The Open Impact Conference in Kampala (13-14 December) forms part of The Open University’s 50th Anniversary celebrations. Professor Devendra Kodwani, Executive Dean of the Faculty of Business and Law explains why the conference is so important:
The OU has its main campus in the UK but we are a global education organisation promoting open and distance learning (or ODL) to people all over the world. We have many students and alumni in many countries across the African continent. This conference is very much an appreciation of the OU’s achievements in Africa due to our important partnerships with leading institutions such as Makerere University and the Association of Commonwealth Universities. It offers an opportunity for us to collaborate and co-create an ambitious vision for learning for the next 50 years and beyond with many delegates coming together from various parts of the continent and other places in the world.
Only a small amount (12.1%) of African youngsters are currently being educated at university, compared to more than two-thirds (68%) in Europe as a whole. And even if you are a new graduate, your chances of securing a stable, fulfilling job are low; in Uganda, for example, fewer than 20% of university graduates find a serious job with the rest remaining in the parental home or taking on non-graduate work. This needs to change for Africa to prosper. Almost all higher education institutions in Africa are struggling with massively increased demand for their services. Some challenges include poor access and equality (especially for girls, and students from disadvantaged backgrounds); inadequate quality and relevance for Africa’s dynamic economies; insufficient research and knowledge transfer beyond local contexts; and weak, or sometimes non-existent, qualification accreditation and verification systems.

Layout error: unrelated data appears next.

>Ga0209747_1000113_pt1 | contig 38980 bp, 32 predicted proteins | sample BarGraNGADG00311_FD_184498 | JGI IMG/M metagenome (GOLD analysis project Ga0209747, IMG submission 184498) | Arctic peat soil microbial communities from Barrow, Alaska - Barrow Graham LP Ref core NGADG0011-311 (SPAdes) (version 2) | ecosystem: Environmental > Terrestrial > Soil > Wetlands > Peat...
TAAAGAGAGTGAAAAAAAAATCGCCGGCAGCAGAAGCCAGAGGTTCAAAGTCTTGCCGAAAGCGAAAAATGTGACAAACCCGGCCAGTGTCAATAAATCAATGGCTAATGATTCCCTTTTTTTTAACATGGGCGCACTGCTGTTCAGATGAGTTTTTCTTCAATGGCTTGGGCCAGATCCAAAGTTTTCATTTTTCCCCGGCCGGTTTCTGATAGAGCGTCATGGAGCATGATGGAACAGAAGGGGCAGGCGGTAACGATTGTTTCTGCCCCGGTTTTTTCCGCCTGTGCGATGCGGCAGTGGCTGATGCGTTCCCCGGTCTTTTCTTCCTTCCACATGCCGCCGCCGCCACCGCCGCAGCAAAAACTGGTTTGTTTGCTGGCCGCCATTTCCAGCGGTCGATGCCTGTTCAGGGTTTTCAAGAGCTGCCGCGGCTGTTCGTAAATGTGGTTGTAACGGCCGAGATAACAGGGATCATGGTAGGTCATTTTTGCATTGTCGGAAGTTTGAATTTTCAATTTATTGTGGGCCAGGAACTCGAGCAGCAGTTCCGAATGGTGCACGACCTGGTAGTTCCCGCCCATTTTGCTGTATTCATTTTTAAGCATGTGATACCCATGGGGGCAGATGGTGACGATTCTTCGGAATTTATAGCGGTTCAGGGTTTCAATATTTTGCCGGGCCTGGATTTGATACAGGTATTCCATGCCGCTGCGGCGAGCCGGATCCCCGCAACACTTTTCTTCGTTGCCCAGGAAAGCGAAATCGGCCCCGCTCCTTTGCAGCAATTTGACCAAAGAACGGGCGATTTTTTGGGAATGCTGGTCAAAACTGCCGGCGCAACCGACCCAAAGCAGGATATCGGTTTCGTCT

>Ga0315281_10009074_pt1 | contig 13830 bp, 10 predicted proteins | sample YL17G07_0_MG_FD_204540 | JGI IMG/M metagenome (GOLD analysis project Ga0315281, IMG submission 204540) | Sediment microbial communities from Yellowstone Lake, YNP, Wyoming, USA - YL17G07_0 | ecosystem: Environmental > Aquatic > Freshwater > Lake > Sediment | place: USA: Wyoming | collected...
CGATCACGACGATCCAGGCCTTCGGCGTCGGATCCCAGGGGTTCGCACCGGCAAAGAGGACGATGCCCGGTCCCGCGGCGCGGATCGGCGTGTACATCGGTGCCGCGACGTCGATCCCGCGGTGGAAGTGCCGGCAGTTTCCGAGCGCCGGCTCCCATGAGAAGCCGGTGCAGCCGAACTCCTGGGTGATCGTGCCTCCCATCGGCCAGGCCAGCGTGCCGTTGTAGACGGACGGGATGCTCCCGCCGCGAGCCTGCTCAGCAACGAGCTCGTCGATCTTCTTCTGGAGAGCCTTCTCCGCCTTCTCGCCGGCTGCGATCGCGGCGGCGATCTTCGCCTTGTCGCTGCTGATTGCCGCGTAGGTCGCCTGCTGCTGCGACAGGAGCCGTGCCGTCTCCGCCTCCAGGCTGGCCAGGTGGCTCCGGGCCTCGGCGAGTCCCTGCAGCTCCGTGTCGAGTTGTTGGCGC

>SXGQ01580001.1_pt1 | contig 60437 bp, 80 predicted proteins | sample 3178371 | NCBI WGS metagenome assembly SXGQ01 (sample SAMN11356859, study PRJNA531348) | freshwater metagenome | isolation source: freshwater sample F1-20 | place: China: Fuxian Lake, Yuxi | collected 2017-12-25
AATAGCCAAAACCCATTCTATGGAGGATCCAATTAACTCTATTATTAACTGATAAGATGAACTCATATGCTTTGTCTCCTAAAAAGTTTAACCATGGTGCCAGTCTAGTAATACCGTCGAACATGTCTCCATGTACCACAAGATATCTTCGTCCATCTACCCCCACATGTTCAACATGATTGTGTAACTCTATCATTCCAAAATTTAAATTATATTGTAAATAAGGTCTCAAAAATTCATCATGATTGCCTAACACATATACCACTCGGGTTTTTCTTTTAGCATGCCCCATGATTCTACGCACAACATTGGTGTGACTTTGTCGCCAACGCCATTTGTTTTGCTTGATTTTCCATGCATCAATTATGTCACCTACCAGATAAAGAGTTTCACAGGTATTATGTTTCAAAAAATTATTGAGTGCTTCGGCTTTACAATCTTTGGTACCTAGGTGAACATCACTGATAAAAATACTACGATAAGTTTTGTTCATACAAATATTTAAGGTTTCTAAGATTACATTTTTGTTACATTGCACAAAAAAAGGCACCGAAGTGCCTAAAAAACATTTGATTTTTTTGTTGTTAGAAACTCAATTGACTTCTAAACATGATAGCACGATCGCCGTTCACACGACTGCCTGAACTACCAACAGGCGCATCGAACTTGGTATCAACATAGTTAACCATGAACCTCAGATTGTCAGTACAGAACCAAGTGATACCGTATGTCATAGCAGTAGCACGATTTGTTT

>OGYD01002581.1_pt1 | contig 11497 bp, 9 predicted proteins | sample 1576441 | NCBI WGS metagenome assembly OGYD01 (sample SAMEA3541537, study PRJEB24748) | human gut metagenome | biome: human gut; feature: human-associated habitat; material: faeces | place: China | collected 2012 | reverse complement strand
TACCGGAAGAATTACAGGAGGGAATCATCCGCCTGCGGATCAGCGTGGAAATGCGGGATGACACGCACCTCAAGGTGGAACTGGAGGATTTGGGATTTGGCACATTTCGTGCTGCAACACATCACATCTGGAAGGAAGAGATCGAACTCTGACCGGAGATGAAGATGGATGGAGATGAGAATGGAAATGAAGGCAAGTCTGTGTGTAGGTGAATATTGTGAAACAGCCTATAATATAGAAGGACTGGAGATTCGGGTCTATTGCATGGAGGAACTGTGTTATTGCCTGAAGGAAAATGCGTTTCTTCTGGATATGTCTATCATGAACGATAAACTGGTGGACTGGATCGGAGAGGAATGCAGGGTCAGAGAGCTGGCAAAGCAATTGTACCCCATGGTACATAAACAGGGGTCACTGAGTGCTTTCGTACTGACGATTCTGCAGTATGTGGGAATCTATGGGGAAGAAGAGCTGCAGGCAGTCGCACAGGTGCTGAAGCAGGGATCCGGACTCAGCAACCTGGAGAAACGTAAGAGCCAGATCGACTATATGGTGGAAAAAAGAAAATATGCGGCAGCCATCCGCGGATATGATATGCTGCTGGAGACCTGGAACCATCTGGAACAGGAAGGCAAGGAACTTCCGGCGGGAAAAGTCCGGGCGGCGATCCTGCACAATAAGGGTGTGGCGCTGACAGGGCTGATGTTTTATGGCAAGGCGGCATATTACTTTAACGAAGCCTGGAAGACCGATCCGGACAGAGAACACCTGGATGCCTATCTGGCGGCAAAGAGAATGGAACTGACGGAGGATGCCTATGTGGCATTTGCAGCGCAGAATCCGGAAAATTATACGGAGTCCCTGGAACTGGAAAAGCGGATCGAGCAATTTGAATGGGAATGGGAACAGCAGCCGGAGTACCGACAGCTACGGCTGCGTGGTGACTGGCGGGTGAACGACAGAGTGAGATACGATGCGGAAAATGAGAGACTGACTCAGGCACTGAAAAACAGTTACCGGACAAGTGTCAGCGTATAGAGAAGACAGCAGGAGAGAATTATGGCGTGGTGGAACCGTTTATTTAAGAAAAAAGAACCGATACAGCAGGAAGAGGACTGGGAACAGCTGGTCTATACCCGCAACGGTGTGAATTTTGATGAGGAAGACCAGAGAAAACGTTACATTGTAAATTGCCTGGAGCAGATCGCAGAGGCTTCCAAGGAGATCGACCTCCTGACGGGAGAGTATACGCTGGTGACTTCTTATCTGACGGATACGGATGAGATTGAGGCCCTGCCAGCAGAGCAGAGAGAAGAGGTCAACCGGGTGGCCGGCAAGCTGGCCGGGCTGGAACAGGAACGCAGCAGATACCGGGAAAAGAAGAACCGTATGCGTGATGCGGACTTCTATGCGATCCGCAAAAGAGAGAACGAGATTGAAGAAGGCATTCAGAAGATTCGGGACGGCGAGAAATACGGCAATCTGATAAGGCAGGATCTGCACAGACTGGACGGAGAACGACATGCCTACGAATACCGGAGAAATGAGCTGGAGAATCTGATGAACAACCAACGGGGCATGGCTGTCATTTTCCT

A dramatic five-fold growth rate in internet access (from only 5% in 2005, to 24% in 2018), allied with the increased use of mobile phones in recent years, is starting to overcome the historic serious technological barriers against ODL in most African countries. With projections showing that the region’s population is poised to double by 2050, as well as actually getting younger as opposed to ageing, most of Africa (as well as South Asia) has the highest growth prospects globally for basic services such as education. In view of all this, ODL is one of the most important strategic solutions to examine for African governments and universities. We anticipate an explosion in ODL models that are better positioned to rise to the challenge. This conference will examine some of these models and aims to create a collaborative space in which to refine them further over the coming years.
Want to learn more?
You can see the full conference programme and find out more on the OU's Business School page.